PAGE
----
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Community, conduct, conflict, and communication

Saturday 23 March 2013

The fallout from PyCon this year has been dramatic, involving Adria Richards, Alex Reid, SendGrid, PlayHaven, and the PyCon organizers. I wasn't involved in this event at all, so I have no first-hand knowledge of it, but it saddens me greatly. So many things have happened that I wish had not happened.

Improving community is difficult. Getting 2500 people together without friction is impossible. Friction and offense will happen, the question is, what do we do about it? It seems to me there are two mindsets about how to improve a community.

The first mindset is, "Let's get rid of the assholes, and the people that are left will be a great community." I'll call this the shunning model: identify the Bad People, get rid of them, and you will have only Good People left.

The second mindset is, "We're all different, and we're going to make mistakes, so let's be thoughtful and educate each other." I'll call this the educating model: people are imperfect, but basically good, and if we can keep an eye on things and keep communicating, we can all improve.

When I look back at the aftermath of PyCon, I see a number of events that fit into the shunning model, and few that fit into the education model. This to me seems to be the heart of the problem.

We often talk about building an inclusive community, which usually means that women should be as welcome as men. I want it to also mean that people who make mistakes can be kept as members. Clearly, some people will be difficult enough that they won't be welcome, but most people who offend are good people who've made a mistake, not incorrigible assholes. I don't want a One Strike And You're Out community.

Let me tell you about my experiences at PyCon. I had at least three incidents of "community friction" during my time there:

  • Friday at lunch, I sat across the table from a friend of mine. I made a joke that she found mean, and she told me so. I felt terrible, and apologized to her then, and again later when I saw her next.
  • Saturday night, I was at the rowdy event that engendered a formal response from PyCon: a member was ejected and banned from PyCon. I was more than just an observer: I tried to talk to the member about what he had said. I also helped report it to the PyCon organizers.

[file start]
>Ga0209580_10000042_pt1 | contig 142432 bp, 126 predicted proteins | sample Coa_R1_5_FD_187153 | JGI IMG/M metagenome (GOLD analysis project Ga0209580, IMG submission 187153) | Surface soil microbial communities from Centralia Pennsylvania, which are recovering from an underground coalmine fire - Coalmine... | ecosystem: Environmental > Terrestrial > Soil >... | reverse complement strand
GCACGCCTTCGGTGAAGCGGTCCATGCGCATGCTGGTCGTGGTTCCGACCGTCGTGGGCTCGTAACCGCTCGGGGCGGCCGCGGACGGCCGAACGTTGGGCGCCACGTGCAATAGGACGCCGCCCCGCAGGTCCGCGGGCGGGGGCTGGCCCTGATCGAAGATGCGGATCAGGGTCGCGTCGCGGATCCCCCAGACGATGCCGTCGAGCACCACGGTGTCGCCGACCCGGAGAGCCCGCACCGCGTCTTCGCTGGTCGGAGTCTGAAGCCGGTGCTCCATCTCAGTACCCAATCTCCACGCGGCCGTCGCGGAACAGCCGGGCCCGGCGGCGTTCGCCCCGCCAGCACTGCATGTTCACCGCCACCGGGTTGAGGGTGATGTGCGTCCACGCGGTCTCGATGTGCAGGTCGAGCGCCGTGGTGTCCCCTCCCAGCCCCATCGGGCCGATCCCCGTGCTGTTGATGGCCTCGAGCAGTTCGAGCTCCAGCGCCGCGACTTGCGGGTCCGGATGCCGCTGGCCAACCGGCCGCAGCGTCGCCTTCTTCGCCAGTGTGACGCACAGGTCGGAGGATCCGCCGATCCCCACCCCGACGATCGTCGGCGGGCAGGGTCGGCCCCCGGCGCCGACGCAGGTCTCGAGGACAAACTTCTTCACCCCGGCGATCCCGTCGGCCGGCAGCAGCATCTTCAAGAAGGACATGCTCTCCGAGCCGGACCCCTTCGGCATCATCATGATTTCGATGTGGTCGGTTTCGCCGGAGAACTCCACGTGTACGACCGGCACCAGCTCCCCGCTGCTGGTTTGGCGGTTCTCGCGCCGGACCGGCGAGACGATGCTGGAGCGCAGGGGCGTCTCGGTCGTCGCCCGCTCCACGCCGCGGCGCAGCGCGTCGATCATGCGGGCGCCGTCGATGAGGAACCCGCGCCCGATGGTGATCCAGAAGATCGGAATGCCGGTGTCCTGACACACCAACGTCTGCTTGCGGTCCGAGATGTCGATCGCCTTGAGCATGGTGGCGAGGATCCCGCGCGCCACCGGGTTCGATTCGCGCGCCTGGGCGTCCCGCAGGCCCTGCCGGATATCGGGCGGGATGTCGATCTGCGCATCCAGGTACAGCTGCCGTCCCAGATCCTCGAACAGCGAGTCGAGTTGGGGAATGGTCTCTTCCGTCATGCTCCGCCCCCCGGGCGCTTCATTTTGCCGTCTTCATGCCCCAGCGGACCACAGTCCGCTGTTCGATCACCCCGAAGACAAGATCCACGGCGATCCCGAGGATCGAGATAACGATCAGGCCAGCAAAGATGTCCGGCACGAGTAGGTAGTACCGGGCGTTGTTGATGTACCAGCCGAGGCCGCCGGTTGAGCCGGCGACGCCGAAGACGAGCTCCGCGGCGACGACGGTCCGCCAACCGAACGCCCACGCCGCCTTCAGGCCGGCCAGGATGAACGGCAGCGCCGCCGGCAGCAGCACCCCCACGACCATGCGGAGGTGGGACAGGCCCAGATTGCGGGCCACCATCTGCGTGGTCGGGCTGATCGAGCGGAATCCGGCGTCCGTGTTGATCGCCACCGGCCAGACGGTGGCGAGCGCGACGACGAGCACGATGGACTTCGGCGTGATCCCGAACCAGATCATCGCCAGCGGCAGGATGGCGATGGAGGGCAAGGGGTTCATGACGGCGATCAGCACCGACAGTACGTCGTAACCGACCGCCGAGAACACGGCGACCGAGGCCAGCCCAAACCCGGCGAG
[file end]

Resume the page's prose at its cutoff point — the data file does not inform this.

• Monday morning, I was having breakfast with a group of people, both friends and new acquaintances, when someone used the word "retarded" to refer to some suboptimal technical detail. I don't like people using "retarded" as humor. I said nothing, but winked across the table to a friend to say, "yup, I heard it, I wish he wouldn't say that, but I'm not saying anything about it."

In incident #1, I was the offender, and I'm really glad I was educated instead of shunned.

In incident #2, I was the offended. The member in question has been banned. I wasn't part of deciding the sanctions, but am glad to see in his blog post that he is thoughtful about what happened.

In incident #3, I was the offended, but did nothing. If I had known the speaker better, I might have said, "I wish you wouldn't use that word that way," but it didn't seem right at the time.

Friction is inevitable. One of the great things about PyCon is that it is right at the boundary between being comfortable with old friends, and meeting new people. There are bound to be incidents. We have to accept that, and try hard to talk to each other to improve things for everyone.

Education is better than shunning.

PyCon acheivements

Monday 18 March 2013

Here at PyCon, attendees get the usual ribbons dangling from their badges: Speaker, Sponsor, etc. They're always a topic of conversation, especially if you have three or more, or are wearing any of the joke ones like "Workaholic" or "King".

But most attendees have no ribbons, and it occured to me we could have tokens for everyone. I thought of them as merit badges, but the more current terminology would be acheivements.

For example:

  • I wrote a metaclass
  • I avoided writing a metaclass!
  • I introduced a friend to Guido
  • I contributed to CPython
  • I grok PyPy
  • I taught a kid to program

And so on. Could be fun.

Letterpress workshop at MassArt

Sunday 3 March 2013

I have long been interested in the technology of printing, especially typography. Two years ago, when I went to the Boston Printing Office auction, I met Keith Cross, a lecturer at MassArt. He teaches letterpress classes, usually spread over the course of a semester, which I wasn't able to commit to. When he announced a one-day Saturday workshop, I jumped at it. It happened yesterday, and I loved it.

Initial setup for the class

The workshop is hands-on: you start off standing at a type case, and with a few minutes of verbal instruction, you start putting type into a job stick:

Me, setting type the old-fashioned way.